Here in Oregon, polling booths don’t exist. Everyone in the state will vote by a mail-in ballot. Here’s our experience. Simple, relaxing, and in the comfort of our own home.
We want everyone to feel included as we wind down this chapter of our lives. Here is the official evite for Brett’s defense next week. I’ll put a PDF of the project on the website when I finish all the edits in a few weeks. Also, here is the link to the invitation on the PPPM website. Thanks!
You are invited to attend Brett Holt’s exit project defense
Tuesday, June 3, 2008, 9:00am
University of Oregon EMU Coquille Room
Perception to Inception: Assessing Contractor Capacity to Utilize Woody Biomass for Energy Production in Lane County, Oregon
Brett W. Holt
Master of Community and Regional Planning, June 2008
Events such as global warming, peak oil, and catastrophic wildfires are bringing government officials, community members, conservation organizations, timber industry officials, and other stakeholders together to explore sustainable long-term solutions to create healthy and vibrant communities. The utilization of woody biomass is being explored as a solution because of its ability to minimize the effects of these events, as well as meet economic development, renewable energy, and ecological objectives. On the front lines to promoting woody biomass is the timber industry. Though they stand to benefit economically, there are challenges they face before fully committing to utilizing woody biomass.
To better understand the opportunities and challenges the timber industry faces in the Southern Willamette Valley, this study accomplished two main objectives. The first objective was to understand the capacity of firms either engaged in or have the potential to engage in woody biomass collecting, processing and transportation services. The second objective was to determine the willingness and interest of firms to participate in biomass utilization efforts and what barriers prevent them from engaging in or supporting woody biomass utilization.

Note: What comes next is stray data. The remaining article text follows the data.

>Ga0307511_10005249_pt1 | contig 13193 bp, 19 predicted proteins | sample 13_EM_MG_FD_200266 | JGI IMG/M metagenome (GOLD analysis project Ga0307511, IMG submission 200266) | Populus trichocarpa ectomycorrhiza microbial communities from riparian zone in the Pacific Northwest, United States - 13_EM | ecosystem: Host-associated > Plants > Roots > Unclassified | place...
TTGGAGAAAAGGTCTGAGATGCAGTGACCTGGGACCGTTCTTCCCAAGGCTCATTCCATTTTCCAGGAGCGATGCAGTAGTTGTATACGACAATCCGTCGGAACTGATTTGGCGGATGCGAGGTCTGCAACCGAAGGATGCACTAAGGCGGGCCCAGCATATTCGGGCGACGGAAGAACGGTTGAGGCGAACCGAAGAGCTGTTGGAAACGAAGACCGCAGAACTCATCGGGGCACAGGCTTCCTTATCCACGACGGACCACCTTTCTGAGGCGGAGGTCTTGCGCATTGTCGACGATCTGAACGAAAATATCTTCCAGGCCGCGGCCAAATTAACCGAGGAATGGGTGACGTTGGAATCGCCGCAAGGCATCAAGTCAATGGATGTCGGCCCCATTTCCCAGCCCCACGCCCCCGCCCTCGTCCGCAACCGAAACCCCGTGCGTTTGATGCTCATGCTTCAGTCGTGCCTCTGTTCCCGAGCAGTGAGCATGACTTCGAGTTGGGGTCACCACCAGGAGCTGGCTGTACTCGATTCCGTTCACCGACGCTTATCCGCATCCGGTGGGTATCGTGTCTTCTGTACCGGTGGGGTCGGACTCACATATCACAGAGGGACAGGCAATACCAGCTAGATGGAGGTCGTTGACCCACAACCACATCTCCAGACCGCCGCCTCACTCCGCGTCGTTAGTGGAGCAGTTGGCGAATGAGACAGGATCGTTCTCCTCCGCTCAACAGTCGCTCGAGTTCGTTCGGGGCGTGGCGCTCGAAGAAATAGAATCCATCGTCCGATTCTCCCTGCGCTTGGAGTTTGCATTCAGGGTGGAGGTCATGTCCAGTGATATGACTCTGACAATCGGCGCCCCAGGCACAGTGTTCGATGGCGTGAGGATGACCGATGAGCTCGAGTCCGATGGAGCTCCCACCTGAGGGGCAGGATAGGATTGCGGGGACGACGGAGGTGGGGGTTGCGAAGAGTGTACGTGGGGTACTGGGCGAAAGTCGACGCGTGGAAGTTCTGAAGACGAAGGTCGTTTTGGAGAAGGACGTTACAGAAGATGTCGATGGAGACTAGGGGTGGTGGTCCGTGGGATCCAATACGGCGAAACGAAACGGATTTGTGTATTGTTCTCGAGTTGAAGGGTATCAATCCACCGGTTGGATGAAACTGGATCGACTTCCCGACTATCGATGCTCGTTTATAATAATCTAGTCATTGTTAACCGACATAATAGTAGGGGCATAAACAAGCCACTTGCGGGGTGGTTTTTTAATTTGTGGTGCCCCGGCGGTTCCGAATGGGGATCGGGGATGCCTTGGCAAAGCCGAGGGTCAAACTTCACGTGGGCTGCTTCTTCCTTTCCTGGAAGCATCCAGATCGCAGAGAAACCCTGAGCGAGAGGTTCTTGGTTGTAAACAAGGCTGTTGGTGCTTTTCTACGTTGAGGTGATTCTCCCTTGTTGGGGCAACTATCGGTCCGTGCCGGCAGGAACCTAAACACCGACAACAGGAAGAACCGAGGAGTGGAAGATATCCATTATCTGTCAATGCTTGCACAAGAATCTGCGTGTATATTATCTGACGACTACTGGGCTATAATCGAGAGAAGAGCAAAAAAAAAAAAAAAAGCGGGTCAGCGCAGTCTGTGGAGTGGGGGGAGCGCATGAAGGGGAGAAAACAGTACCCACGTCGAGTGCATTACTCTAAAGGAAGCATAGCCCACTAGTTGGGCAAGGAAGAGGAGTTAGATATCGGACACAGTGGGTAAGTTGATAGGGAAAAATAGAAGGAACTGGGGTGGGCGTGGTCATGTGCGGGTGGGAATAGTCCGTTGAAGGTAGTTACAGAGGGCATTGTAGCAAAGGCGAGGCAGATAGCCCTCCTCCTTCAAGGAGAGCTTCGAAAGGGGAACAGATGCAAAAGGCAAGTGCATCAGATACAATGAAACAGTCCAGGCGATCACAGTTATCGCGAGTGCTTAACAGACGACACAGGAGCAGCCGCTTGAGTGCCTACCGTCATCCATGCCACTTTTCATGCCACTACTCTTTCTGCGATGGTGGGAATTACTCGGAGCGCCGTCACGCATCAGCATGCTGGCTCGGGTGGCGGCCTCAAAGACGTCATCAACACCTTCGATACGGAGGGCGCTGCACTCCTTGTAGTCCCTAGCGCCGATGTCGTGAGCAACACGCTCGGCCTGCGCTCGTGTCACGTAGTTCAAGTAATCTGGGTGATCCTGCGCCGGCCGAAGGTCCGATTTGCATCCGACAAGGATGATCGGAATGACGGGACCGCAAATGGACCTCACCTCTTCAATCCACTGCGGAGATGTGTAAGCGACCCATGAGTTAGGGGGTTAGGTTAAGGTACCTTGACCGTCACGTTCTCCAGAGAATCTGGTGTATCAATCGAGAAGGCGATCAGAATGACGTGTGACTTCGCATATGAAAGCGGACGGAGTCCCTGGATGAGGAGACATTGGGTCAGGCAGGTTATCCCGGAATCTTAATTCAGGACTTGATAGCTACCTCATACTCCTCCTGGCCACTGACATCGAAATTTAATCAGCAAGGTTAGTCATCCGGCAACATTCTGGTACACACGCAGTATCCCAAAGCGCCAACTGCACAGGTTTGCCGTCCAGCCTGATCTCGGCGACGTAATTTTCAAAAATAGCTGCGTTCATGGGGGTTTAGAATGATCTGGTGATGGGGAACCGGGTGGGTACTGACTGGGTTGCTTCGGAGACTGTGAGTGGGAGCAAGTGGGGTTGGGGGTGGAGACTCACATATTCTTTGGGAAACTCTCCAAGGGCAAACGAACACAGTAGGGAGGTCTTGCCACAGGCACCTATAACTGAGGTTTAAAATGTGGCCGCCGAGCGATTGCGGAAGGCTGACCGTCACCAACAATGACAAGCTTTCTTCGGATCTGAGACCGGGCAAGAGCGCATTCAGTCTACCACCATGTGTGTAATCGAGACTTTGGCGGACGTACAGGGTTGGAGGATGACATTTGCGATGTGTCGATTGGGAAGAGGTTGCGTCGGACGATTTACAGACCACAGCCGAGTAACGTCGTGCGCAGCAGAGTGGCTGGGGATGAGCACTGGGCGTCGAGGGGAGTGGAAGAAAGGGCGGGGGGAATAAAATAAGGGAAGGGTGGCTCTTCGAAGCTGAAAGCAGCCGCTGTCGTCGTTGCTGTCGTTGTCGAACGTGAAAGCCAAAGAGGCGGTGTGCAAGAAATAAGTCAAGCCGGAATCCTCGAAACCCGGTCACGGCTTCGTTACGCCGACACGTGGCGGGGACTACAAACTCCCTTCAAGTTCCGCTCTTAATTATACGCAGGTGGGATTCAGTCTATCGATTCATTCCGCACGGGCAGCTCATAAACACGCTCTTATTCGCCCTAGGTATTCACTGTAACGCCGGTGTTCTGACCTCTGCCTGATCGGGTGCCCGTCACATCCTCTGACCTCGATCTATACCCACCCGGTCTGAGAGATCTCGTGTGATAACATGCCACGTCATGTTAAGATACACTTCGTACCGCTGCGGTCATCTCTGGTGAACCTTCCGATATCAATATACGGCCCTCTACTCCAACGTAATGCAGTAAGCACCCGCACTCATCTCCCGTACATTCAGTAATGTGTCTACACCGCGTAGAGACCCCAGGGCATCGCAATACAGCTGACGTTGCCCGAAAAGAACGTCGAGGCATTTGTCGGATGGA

As part of the study, we interviewed key individuals involved in the collection, transportation, and/or utilization of timber in the Southern Willamette Valley. The results of the study provide a better understanding of the competition surrounding the region’s existing supply of woody biomass and the perceived challenges and limitations of increasing specific woody biomass opportunities. Findings suggest opportunities are limited due to supply availability, firms have an inconsistent definition of what woody biomass is and its uses, and the industry may benefit from increased government subsidies.
The University of Oregon Daily Emerald just published this article on the Peace Corps. It is a descent article on activities at the University of Oregon and what makes the U of O a top producing university of Peace Corps volunteers.
University of Oregon Highly Ranked On Peace Corps 2008 Volunteer List
7:45pm: So Laura decides she wants to get out of the house this evening since my mom is in town and will be able to watch Ethan. I was in for the evening, having settled into a cozy pair of sweats and sitting on the couch reading the latest issue of Mother Earth News. I decide what the heck since we don’t get out much. We drive around a bit and Laura says she would like to go by the University of Oregon and see how long the line is to hear Obama speak tonight.